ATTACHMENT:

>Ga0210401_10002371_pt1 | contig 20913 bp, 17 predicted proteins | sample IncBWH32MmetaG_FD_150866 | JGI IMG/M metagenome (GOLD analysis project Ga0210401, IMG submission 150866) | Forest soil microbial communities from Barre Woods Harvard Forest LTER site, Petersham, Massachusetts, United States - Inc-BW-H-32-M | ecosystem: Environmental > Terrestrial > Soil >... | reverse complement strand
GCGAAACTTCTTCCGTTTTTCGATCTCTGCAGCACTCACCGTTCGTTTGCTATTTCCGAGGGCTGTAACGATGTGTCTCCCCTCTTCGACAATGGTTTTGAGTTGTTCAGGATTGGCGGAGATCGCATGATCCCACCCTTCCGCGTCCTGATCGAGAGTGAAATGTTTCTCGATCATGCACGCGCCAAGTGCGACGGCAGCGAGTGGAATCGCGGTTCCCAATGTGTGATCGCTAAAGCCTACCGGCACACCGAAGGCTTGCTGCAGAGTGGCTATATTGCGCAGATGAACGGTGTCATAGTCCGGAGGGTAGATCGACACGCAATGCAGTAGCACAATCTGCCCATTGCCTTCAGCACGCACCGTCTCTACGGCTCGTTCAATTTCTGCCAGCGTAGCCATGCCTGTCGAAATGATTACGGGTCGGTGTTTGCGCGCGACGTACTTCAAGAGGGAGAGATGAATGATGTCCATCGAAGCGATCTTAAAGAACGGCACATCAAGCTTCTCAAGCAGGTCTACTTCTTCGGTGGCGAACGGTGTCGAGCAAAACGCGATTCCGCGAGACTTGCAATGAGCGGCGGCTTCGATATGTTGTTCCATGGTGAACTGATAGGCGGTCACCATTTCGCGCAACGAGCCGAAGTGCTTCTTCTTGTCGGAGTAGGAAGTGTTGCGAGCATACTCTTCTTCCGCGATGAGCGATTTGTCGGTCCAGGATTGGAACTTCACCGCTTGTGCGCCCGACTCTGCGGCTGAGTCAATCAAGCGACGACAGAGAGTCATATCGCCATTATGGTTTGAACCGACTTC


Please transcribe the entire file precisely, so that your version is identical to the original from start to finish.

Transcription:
>Ga0210401_10002371_pt1 | contig 20913 bp, 17 predicted proteins | sample IncBWH32MmetaG_FD_150866 | JGI IMG/M metagenome (GOLD analysis project Ga0210401, IMG submission 150866) | Forest soil microbial communities from Barre Woods Harvard Forest LTER site, Petersham, Massachusetts, United States - Inc-BW-H-32-M | ecosystem: Environmental > Terrestrial > Soil >... | reverse complement strand
GCGAAACTTCTTCCGTTTTTCGATCTCTGCAGCACTCACCGTTCGTTTGCTATTTCCGAGGGCTGTAACGATGTGTCTCCCCTCTTCGACAATGGTTTTGAGTTGTTCAGGATTGGCGGAGATCGCATGATCCCACCCTTCCGCGTCCTGATCGAGAGTGAAATGTTTCTCGATCATGCACGCGCCAAGTGCGACGGCAGCGAGTGGAATCGCGGTTCCCAATGTGTGATCGCTAAAGCCTACCGGCACACCGAAGGCTTGCTGCAGAGTGGCTATATTGCGCAGATGAACGGTGTCATAGTCCGGAGGGTAGATCGACACGCAATGCAGTAGCACAATCTGCCCATTGCCTTCAGCACGCACCGTCTCTACGGCTCGTTCAATTTCTGCCAGCGTAGCCATGCCTGTCGAAATGATTACGGGTCGGTGTTTGCGCGCGACGTACTTCAAGAGGGAGAGATGAATGATGTCCATCGAAGCGATCTTAAAGAACGGCACATCAAGCTTCTCAAGCAGGTCTACTTCTTCGGTGGCGAACGGTGTCGAGCAAAACGCGATTCCGCGAGACTTGCAATGAGCGGCGGCTTCGATATGTTGTTCCATGGTGAACTGATAGGCGGTCACCATTTCGCGCAACGAGCCGAAGTGCTTCTTCTTGTCGGAGTAGGAAGTGTTGCGAGCATACTCTTCTTCCGCGATGAGCGATTTGTCGGTCCAGGATTGGAACTTCACCGCTTGTGCGCCCGACTCTGCGGCTGAGTCAATCAAGCGACGACAGAGAGTCATATCGCCATTATGGTTTGAACCGACTTC